It may be whole chapter, it may be a single sentence - it doesn't matter. If it helps me, I will take it, think about it more and see if it can be incorporated either into my way of trading or thinking. Just as importantly, it can also help me communicate better with other traders when it comes to dealing with certain issues.
This process has become ingrained in me - I cannot stop it, even if I wanted to. I never know when I will come across something that could help me improve my performance.
One such book I is 'How to Stop Worrying and Start Living' by Dale Carnegie, which a girl friend of mine had recently read and enabled her to overcome an issue which she had struggled with for a number of years. Originally published more than 60 years ago, I found there are plenty of stories and anecdotes in there which can easily be transferred into the trading arena - and consequently, may be able to help you.
One such chapter talks about a Willis H. Carrier, and his own 'Magic Formula for solving Worry Situations'. This was basically summarised in three steps as follows:
- Analyse the situation as fearlessly and honestly and figure out what is the worst that could possibly happen as a result of this failure.;
- After figuring out what was the worst that could possibly happen, reconcile yourself to accepting it;
- From that time on, calmly devoted your time and energy to trying to improve upon the worst which you have already accepted mentally.
Firstly, I've often have talked in the past of being able to accept that every trade I take will be a loser - I automatically assume that I will lose 1R every time I open a new position.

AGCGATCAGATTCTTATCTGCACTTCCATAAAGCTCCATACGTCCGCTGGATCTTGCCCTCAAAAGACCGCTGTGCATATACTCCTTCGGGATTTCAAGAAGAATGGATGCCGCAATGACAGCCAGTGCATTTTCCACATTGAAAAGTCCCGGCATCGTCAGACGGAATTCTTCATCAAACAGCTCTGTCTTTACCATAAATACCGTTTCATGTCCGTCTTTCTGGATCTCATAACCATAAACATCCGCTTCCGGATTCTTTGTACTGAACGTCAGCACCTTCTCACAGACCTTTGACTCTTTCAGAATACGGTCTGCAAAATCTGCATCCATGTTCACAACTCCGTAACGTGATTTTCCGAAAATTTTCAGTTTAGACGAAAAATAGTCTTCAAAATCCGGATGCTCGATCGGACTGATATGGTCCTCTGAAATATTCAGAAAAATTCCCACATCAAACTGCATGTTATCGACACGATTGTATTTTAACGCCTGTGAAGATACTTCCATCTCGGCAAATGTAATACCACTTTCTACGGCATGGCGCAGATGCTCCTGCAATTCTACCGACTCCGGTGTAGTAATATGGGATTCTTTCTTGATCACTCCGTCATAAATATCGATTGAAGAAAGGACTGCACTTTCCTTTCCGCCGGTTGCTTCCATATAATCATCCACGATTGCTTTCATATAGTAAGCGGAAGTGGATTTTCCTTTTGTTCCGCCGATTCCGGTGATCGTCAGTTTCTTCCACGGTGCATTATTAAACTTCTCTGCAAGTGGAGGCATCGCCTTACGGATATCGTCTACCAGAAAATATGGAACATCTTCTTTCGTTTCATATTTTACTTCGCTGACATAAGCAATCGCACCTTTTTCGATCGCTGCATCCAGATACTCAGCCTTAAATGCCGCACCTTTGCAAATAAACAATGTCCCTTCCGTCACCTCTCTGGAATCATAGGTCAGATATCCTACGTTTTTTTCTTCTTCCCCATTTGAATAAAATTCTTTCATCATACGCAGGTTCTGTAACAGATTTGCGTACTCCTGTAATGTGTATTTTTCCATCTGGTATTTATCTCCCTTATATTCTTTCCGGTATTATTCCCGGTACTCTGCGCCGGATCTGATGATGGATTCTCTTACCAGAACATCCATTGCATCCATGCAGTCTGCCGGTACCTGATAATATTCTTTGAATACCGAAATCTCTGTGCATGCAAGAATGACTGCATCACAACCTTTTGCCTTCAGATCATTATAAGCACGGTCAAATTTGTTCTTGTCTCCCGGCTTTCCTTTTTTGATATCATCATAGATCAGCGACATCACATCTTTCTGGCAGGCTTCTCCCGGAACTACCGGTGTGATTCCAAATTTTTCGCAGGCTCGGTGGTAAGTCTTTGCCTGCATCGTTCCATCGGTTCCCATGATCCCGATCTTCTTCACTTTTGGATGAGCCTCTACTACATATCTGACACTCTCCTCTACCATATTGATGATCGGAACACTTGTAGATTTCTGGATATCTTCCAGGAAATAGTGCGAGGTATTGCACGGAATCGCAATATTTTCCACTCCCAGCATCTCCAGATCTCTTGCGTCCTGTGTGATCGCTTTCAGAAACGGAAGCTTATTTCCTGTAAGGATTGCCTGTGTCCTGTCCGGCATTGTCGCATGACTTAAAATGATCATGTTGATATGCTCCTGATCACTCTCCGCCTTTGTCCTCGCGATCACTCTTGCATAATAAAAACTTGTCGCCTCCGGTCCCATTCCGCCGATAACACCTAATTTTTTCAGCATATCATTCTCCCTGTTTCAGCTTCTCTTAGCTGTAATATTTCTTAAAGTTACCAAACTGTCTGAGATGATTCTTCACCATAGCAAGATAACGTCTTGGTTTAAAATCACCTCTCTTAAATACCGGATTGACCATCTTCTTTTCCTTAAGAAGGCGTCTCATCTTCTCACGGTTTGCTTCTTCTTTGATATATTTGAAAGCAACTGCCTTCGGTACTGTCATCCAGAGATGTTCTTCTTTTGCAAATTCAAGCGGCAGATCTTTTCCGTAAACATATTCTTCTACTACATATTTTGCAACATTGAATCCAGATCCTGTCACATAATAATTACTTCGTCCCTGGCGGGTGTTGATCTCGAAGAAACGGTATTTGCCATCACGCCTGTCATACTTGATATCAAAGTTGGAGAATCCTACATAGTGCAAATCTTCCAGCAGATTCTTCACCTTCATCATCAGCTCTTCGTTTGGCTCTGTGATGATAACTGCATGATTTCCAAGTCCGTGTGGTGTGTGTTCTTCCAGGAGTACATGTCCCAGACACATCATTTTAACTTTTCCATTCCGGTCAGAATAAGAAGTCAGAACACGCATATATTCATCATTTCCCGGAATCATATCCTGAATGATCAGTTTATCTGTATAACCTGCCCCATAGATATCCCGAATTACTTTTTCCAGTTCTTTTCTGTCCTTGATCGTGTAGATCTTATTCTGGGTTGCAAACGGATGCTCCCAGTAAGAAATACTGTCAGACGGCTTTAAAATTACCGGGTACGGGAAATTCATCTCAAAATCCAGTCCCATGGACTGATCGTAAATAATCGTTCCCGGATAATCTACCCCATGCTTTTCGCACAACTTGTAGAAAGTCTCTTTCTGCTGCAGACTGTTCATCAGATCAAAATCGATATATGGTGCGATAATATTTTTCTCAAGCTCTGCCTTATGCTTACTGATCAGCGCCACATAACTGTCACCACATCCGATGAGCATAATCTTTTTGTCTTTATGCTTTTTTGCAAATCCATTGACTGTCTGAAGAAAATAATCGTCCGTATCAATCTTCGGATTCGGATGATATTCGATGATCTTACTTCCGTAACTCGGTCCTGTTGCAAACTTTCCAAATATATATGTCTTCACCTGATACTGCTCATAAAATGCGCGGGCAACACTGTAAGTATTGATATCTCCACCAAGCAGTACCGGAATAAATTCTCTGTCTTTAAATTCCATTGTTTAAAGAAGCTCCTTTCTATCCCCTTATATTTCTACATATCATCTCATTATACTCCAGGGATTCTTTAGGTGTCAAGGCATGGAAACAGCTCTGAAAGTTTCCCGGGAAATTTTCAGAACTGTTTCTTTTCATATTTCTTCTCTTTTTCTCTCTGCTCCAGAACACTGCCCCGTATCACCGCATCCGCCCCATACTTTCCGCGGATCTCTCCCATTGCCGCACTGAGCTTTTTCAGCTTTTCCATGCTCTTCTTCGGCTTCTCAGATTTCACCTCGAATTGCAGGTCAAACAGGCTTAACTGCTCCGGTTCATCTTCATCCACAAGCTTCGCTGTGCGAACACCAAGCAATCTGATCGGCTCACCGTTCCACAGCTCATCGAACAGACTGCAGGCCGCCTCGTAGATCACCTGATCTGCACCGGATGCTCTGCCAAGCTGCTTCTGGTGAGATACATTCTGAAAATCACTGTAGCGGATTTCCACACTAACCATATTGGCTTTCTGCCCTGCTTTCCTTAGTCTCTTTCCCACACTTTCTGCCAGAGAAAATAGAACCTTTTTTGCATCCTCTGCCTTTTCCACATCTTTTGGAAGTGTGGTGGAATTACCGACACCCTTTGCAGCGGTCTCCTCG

Other than when there is a price gap to deal with, I have fully quantified the worst case scenario for each trade. Too many inexperienced or unsuccessful traders only focus on the potential winnings from a trade - not the consequences of the trade generating a loss. Just this thought alone can help you avoid taking big risks relative to your equity on each trade.
Secondly, you need to mentally accept that you will lose this money from your account. This enables you to keep your emotions and stress levels under control, which gives you freedom to think clearly and as objectively as possible. Van Tharp talks about accepting responsibility for your actions, which is a similar theme. You've placed the trade, you quantified the position size and risk, therefore you need to accept that you may lose that money.
Thirdly, while I accept I may lose 1R on a trade (or maybe even more if price gaps against me), my trading approach is geared towards cutting losses as quickly as possible. I therefore always try and improve on the outcome I have already mentally accepted.
The vast majority of my losing trades equate to less than half of the full 1R loss I have accounted for (and been prepared to risk) on each trade. This is because I have attempted to factor in some element of slippage into my risk calculations, and as a result it allows me to have a complete 'emotional indifference' towards losses. My rules dictate when a setup I have taken has not worked, and enable me to dispassionately close the trade and move on.
Of course, there can be instances where the loss can end up being greater than that anticipated - primarily as a result of a price gap against me. Over the last three years, the biggest loss I have suffered from a price gap (which was tied to the release of an earnings report) is less than 2R. Given the returns I have been able to generate, I am 100% comfortable with my risk approach.
The above is just one example of where reading something relating to a completely different situation can be applied to trading. Always keep your eyes (and mind!) open to new ideas or ways of thinking - they may help you improve your own trading mindset and ultimately your performance.